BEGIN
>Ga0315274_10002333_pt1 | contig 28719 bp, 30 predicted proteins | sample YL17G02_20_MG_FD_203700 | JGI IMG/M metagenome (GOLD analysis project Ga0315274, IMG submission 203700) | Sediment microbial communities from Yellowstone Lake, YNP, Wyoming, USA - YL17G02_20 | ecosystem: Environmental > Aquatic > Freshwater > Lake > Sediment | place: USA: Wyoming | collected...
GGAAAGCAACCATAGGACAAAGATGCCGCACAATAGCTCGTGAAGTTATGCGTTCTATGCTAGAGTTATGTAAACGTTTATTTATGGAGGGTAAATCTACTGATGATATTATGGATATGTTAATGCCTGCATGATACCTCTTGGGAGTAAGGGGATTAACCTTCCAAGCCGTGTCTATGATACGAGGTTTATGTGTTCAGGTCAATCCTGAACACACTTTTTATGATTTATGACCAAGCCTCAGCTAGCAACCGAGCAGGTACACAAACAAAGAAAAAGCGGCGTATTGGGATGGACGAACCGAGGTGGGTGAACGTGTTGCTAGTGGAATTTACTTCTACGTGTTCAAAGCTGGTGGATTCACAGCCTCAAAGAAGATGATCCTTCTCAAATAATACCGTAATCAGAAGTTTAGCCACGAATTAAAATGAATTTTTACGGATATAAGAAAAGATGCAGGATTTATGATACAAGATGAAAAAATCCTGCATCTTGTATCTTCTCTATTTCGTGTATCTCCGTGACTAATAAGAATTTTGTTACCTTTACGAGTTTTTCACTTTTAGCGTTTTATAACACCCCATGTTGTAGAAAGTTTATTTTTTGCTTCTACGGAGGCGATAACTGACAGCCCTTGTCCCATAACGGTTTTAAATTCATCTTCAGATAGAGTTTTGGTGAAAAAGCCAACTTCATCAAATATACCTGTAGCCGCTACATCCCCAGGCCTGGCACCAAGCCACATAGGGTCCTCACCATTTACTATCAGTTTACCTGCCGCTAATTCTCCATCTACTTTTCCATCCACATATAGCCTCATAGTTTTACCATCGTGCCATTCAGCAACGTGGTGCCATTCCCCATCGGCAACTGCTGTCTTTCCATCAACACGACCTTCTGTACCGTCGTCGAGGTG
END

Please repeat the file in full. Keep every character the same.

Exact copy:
>Ga0315274_10002333_pt1 | contig 28719 bp, 30 predicted proteins | sample YL17G02_20_MG_FD_203700 | JGI IMG/M metagenome (GOLD analysis project Ga0315274, IMG submission 203700) | Sediment microbial communities from Yellowstone Lake, YNP, Wyoming, USA - YL17G02_20 | ecosystem: Environmental > Aquatic > Freshwater > Lake > Sediment | place: USA: Wyoming | collected...
GGAAAGCAACCATAGGACAAAGATGCCGCACAATAGCTCGTGAAGTTATGCGTTCTATGCTAGAGTTATGTAAACGTTTATTTATGGAGGGTAAATCTACTGATGATATTATGGATATGTTAATGCCTGCATGATACCTCTTGGGAGTAAGGGGATTAACCTTCCAAGCCGTGTCTATGATACGAGGTTTATGTGTTCAGGTCAATCCTGAACACACTTTTTATGATTTATGACCAAGCCTCAGCTAGCAACCGAGCAGGTACACAAACAAAGAAAAAGCGGCGTATTGGGATGGACGAACCGAGGTGGGTGAACGTGTTGCTAGTGGAATTTACTTCTACGTGTTCAAAGCTGGTGGATTCACAGCCTCAAAGAAGATGATCCTTCTCAAATAATACCGTAATCAGAAGTTTAGCCACGAATTAAAATGAATTTTTACGGATATAAGAAAAGATGCAGGATTTATGATACAAGATGAAAAAATCCTGCATCTTGTATCTTCTCTATTTCGTGTATCTCCGTGACTAATAAGAATTTTGTTACCTTTACGAGTTTTTCACTTTTAGCGTTTTATAACACCCCATGTTGTAGAAAGTTTATTTTTTGCTTCTACGGAGGCGATAACTGACAGCCCTTGTCCCATAACGGTTTTAAATTCATCTTCAGATAGAGTTTTGGTGAAAAAGCCAACTTCATCAAATATACCTGTAGCCGCTACATCCCCAGGCCTGGCACCAAGCCACATAGGGTCCTCACCATTTACTATCAGTTTACCTGCCGCTAATTCTCCATCTACTTTTCCATCCACATATAGCCTCATAGTTTTACCATCGTGCCATTCAGCAACGTGGTGCCATTCCCCATCGGCAACTGCTGTCTTTCCATCAACACGACCTTCTGTACCGTCGTCGAGGTG